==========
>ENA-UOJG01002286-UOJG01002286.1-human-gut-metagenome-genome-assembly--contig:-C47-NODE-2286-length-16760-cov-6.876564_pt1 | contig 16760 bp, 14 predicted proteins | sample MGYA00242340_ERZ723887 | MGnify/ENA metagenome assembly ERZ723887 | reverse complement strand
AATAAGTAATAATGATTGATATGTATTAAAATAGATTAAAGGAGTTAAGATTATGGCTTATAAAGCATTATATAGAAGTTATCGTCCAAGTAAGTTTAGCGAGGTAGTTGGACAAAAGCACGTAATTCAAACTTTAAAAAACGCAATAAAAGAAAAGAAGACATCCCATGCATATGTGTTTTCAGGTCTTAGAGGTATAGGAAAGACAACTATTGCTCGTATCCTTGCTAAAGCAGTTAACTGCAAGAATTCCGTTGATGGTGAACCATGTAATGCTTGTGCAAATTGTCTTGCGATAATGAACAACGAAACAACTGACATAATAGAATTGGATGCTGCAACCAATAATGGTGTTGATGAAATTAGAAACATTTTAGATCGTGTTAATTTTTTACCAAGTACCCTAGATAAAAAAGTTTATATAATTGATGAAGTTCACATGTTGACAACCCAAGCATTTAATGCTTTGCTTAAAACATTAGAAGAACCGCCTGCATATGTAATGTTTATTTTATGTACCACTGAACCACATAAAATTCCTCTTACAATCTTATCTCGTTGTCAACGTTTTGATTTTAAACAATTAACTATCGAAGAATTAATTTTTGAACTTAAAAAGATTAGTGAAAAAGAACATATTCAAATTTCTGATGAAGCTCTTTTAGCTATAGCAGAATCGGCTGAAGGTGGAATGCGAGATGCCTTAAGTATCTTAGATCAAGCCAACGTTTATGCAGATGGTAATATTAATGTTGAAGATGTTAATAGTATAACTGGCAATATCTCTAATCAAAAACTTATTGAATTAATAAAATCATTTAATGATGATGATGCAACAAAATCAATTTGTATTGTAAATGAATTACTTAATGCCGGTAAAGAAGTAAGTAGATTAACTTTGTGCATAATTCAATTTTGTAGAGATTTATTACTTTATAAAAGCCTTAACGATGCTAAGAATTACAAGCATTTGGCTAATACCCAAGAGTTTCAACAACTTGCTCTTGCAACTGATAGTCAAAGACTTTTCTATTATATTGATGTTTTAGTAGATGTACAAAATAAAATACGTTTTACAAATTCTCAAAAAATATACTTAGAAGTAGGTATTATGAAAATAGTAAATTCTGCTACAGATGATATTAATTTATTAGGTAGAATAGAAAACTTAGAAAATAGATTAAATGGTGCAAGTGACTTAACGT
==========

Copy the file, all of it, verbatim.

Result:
>ENA-UOJG01002286-UOJG01002286.1-human-gut-metagenome-genome-assembly--contig:-C47-NODE-2286-length-16760-cov-6.876564_pt1 | contig 16760 bp, 14 predicted proteins | sample MGYA00242340_ERZ723887 | MGnify/ENA metagenome assembly ERZ723887 | reverse complement strand
AATAAGTAATAATGATTGATATGTATTAAAATAGATTAAAGGAGTTAAGATTATGGCTTATAAAGCATTATATAGAAGTTATCGTCCAAGTAAGTTTAGCGAGGTAGTTGGACAAAAGCACGTAATTCAAACTTTAAAAAACGCAATAAAAGAAAAGAAGACATCCCATGCATATGTGTTTTCAGGTCTTAGAGGTATAGGAAAGACAACTATTGCTCGTATCCTTGCTAAAGCAGTTAACTGCAAGAATTCCGTTGATGGTGAACCATGTAATGCTTGTGCAAATTGTCTTGCGATAATGAACAACGAAACAACTGACATAATAGAATTGGATGCTGCAACCAATAATGGTGTTGATGAAATTAGAAACATTTTAGATCGTGTTAATTTTTTACCAAGTACCCTAGATAAAAAAGTTTATATAATTGATGAAGTTCACATGTTGACAACCCAAGCATTTAATGCTTTGCTTAAAACATTAGAAGAACCGCCTGCATATGTAATGTTTATTTTATGTACCACTGAACCACATAAAATTCCTCTTACAATCTTATCTCGTTGTCAACGTTTTGATTTTAAACAATTAACTATCGAAGAATTAATTTTTGAACTTAAAAAGATTAGTGAAAAAGAACATATTCAAATTTCTGATGAAGCTCTTTTAGCTATAGCAGAATCGGCTGAAGGTGGAATGCGAGATGCCTTAAGTATCTTAGATCAAGCCAACGTTTATGCAGATGGTAATATTAATGTTGAAGATGTTAATAGTATAACTGGCAATATCTCTAATCAAAAACTTATTGAATTAATAAAATCATTTAATGATGATGATGCAACAAAATCAATTTGTATTGTAAATGAATTACTTAATGCCGGTAAAGAAGTAAGTAGATTAACTTTGTGCATAATTCAATTTTGTAGAGATTTATTACTTTATAAAAGCCTTAACGATGCTAAGAATTACAAGCATTTGGCTAATACCCAAGAGTTTCAACAACTTGCTCTTGCAACTGATAGTCAAAGACTTTTCTATTATATTGATGTTTTAGTAGATGTACAAAATAAAATACGTTTTACAAATTCTCAAAAAATATACTTAGAAGTAGGTATTATGAAAATAGTAAATTCTGCTACAGATGATATTAATTTATTAGGTAGAATAGAAAACTTAGAAAATAGATTAAATGGTGCAAGTGACTTAACGT